In 2003, when I made this documentary, Matthew Barney had just completed the Cremaster Cycle (1994-2002), the Sistine Chapel of our times. Perhaps, five hundred years from now, the Cremaster will not be considered one of the masterpieces of European civilisation, but in other ways Barney’s Magnum Opus – five films whose length varies between 40 minute and 3 hours – is art on the scale of Michelangelo’s frescoes – in its visual richness, artistic innovation,allegorical and symbolic strategies, spiritual meanings, and size.The Cremaster is not only a set of films, it is a Gesamtkunstwerk of drawings, sculptures and photographs, using a diverse array of materials from pencil to Vaseline, and an equally diverse array of styles, from the abstract doodle to costume drama. In 2003 an exhibition of these works filled the Guggenheim in New York.
Born in 1967, Barney grew up in Idaho, and studied at Yale. There he excelled as a sportsman and enrolled in sculpture classes. He put the two together, and began producing a series of works from 1987 onwards, which enlarged the physical attributes of sport and biological processes into metaphors for artist creation. Taking as a model, the way muscles are built up in sport by encountering resistance (being strained and then healing stronger), Barney began trying to draw while encountering various ‘restraints’. In one early performance, he scaled the walls of a gallery, using rock-climbing equipment as if he was scaling a mountain. He made small drawings suspended awkwardly above the floor and smeared himself in the sports and body medication, Vaseline.In their form these works shared the utilitarian aesthetic of seventies body-art by Vito Acconci or Marina Abramovic, but, in the Cremaster Cycle, Barney translated these themes into colourful and complicated allegories, full of characters in strange costumes, incredible locations and bizarre storylines.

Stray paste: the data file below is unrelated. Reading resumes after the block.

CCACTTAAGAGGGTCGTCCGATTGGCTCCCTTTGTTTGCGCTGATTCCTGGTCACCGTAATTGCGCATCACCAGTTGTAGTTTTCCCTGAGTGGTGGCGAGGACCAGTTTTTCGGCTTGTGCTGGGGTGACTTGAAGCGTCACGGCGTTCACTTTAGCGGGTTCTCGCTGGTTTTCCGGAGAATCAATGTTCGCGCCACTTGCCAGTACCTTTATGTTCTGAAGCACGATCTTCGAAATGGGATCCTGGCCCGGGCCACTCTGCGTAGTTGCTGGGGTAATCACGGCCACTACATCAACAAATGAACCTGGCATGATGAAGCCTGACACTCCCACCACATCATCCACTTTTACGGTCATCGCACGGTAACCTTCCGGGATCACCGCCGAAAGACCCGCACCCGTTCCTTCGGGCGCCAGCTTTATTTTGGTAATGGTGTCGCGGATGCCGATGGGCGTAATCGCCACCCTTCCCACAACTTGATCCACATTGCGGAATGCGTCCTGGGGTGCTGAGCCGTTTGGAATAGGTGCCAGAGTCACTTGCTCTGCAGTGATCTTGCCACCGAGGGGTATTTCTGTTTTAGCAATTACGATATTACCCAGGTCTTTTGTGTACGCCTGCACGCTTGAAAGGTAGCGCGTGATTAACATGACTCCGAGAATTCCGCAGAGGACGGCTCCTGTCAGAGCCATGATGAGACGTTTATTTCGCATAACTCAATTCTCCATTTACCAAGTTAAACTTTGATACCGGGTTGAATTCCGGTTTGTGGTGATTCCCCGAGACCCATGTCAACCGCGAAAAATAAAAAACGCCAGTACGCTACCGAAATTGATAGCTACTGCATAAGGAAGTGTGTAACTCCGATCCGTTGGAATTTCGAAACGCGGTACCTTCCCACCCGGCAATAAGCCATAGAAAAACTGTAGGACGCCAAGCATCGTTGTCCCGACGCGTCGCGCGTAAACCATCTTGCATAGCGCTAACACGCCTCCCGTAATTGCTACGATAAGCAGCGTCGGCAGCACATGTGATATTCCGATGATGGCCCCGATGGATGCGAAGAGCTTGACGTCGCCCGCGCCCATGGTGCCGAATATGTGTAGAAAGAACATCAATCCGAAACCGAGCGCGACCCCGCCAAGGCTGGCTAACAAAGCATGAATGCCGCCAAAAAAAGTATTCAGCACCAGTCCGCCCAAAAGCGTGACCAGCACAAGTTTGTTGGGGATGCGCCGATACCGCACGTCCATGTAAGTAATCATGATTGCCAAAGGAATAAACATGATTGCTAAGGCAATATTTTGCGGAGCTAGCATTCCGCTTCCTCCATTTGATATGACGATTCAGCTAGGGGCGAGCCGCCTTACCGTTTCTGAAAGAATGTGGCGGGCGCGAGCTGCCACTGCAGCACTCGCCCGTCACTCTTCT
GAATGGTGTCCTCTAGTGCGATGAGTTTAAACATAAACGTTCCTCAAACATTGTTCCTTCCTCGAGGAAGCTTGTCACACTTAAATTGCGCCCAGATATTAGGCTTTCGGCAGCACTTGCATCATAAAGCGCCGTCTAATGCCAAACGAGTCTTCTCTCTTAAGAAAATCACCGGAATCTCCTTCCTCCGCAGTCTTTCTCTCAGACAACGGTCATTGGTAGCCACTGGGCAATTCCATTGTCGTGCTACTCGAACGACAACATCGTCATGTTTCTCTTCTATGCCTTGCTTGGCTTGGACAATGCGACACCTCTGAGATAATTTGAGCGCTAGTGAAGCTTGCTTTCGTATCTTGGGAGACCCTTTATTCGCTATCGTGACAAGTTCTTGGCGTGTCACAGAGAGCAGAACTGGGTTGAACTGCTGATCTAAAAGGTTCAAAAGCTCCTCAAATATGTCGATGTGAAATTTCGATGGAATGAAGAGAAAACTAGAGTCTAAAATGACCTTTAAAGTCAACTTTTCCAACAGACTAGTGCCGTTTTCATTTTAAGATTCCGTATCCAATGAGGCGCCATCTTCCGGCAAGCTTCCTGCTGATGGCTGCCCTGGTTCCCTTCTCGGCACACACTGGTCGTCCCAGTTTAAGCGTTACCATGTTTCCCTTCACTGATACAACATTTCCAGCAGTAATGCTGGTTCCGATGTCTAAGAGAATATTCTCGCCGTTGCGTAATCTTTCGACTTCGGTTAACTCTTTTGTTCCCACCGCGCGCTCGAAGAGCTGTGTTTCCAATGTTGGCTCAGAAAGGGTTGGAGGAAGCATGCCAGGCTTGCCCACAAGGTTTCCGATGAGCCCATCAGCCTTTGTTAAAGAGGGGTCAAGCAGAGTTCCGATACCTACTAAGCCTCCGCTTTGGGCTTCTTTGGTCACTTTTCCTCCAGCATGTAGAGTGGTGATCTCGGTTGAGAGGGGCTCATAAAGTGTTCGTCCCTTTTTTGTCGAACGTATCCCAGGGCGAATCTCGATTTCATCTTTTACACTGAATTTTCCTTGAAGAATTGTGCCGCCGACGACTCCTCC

This was body art in fancy dress – Baroque conceptualism! The theme of the work was the process of creation from the moment in which ideas are conceived until the moment before the finalisation of the work. Barney drew parallels between the period of development of the human embryo, when its sex is not yet determined (the Cremaster is the muscle which raises and lowers the testes), the period when an artist is actually making a work, and sporting competitions, whose outcome is uncertain.Here was a work of art whose meanings had been very precisely formulated by the artist, yet were difficult to work out without reading extensively on the subject. To me this was one of typical pleasures and problems of art. The work looks great, you walk round it, contemplate it, and try to work out what it says. Often you get it wrong or you just can’t tell. Still somehow it’s a great work of it. That’s why most documentaries on art spend all their time ‘explaining’ the work. But in my film on Barney, I wanted to get to a moment before that – analogous to Barney’s moment of creativity in flux – when I was still trying to work out what all the symbols and stories in the work meant – and I wanted to see how the artist and his entourage of curators and interpreters would react, if I got it wrong.